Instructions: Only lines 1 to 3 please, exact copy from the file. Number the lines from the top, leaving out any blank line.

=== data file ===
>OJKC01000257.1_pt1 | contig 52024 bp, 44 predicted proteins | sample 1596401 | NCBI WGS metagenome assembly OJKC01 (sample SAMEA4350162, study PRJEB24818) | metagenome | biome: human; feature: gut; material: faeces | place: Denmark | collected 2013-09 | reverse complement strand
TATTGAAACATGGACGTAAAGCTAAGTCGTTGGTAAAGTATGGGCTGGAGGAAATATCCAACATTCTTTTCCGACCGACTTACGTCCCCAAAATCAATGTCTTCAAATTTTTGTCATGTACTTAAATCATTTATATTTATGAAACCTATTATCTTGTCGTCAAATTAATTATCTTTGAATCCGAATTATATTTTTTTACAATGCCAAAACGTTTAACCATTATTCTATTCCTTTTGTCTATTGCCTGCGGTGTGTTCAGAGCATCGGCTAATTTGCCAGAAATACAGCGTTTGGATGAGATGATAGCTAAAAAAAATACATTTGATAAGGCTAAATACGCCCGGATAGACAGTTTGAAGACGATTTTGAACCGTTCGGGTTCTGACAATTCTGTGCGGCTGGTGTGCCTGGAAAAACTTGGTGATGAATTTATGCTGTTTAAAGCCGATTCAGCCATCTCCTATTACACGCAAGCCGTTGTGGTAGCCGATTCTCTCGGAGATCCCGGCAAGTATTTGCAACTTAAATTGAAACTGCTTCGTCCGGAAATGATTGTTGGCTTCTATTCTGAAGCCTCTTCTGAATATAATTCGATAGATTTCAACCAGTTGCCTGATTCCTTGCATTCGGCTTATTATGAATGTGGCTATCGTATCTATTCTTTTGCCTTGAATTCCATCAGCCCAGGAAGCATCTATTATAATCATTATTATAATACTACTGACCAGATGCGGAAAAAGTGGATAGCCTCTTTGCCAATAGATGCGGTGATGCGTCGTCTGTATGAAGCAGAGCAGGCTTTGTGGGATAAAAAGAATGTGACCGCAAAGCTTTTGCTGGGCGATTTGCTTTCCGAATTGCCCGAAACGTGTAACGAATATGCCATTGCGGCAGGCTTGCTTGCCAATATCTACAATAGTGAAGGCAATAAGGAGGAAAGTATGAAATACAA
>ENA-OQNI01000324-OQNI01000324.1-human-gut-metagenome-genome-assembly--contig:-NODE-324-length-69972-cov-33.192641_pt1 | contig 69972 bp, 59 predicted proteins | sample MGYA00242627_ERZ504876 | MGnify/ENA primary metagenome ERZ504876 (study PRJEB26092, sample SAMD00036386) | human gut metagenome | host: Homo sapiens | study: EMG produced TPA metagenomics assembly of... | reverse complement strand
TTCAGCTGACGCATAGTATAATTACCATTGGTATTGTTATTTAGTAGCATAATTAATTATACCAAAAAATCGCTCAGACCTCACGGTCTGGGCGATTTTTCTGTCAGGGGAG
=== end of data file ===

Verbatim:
>OJKC01000257.1_pt1 | contig 52024 bp, 44 predicted proteins | sample 1596401 | NCBI WGS metagenome assembly OJKC01 (sample SAMEA4350162, study PRJEB24818) | metagenome | biome: human; feature: gut; material: faeces | place: Denmark | collected 2013-09 | reverse complement strand
TATTGAAACATGGACGTAAAGCTAAGTCGTTGGTAAAGTATGGGCTGGAGGAAATATCCAACATTCTTTTCCGACCGACTTACGTCCCCAAAATCAATGTCTTCAAATTTTTGTCATGTACTTAAATCATTTATATTTATGAAACCTATTATCTTGTCGTCAAATTAATTATCTTTGAATCCGAATTATATTTTTTTACAATGCCAAAACGTTTAACCATTATTCTATTCCTTTTGTCTATTGCCTGCGGTGTGTTCAGAGCATCGGCTAATTTGCCAGAAATACAGCGTTTGGATGAGATGATAGCTAAAAAAAATACATTTGATAAGGCTAAATACGCCCGGATAGACAGTTTGAAGACGATTTTGAACCGTTCGGGTTCTGACAATTCTGTGCGGCTGGTGTGCCTGGAAAAACTTGGTGATGAATTTATGCTGTTTAAAGCCGATTCAGCCATCTCCTATTACACGCAAGCCGTTGTGGTAGCCGATTCTCTCGGAGATCCCGGCAAGTATTTGCAACTTAAATTGAAACTGCTTCGTCCGGAAATGATTGTTGGCTTCTATTCTGAAGCCTCTTCTGAATATAATTCGATAGATTTCAACCAGTTGCCTGATTCCTTGCATTCGGCTTATTATGAATGTGGCTATCGTATCTATTCTTTTGCCTTGAATTCCATCAGCCCAGGAAGCATCTATTATAATCATTATTATAATACTACTGACCAGATGCGGAAAAAGTGGATAGCCTCTTTGCCAATAGATGCGGTGATGCGTCGTCTGTATGAAGCAGAGCAGGCTTTGTGGGATAAAAAGAATGTGACCGCAAAGCTTTTGCTGGGCGATTTGCTTTCCGAATTGCCCGAAACGTGTAACGAATATGCCATTGCGGCAGGCTTGCTTGCCAATATCTACAATAGTGAAGGCAATAAGGAGGAAAGTATGAAATACAA
>ENA-OQNI01000324-OQNI01000324.1-human-gut-metagenome-genome-assembly--contig:-NODE-324-length-69972-cov-33.192641_pt1 | contig 69972 bp, 59 predicted proteins | sample MGYA00242627_ERZ504876 | MGnify/ENA primary metagenome ERZ504876 (study PRJEB26092, sample SAMD00036386) | human gut metagenome | host: Homo sapiens | study: EMG produced TPA metagenomics assembly of... | reverse complement strand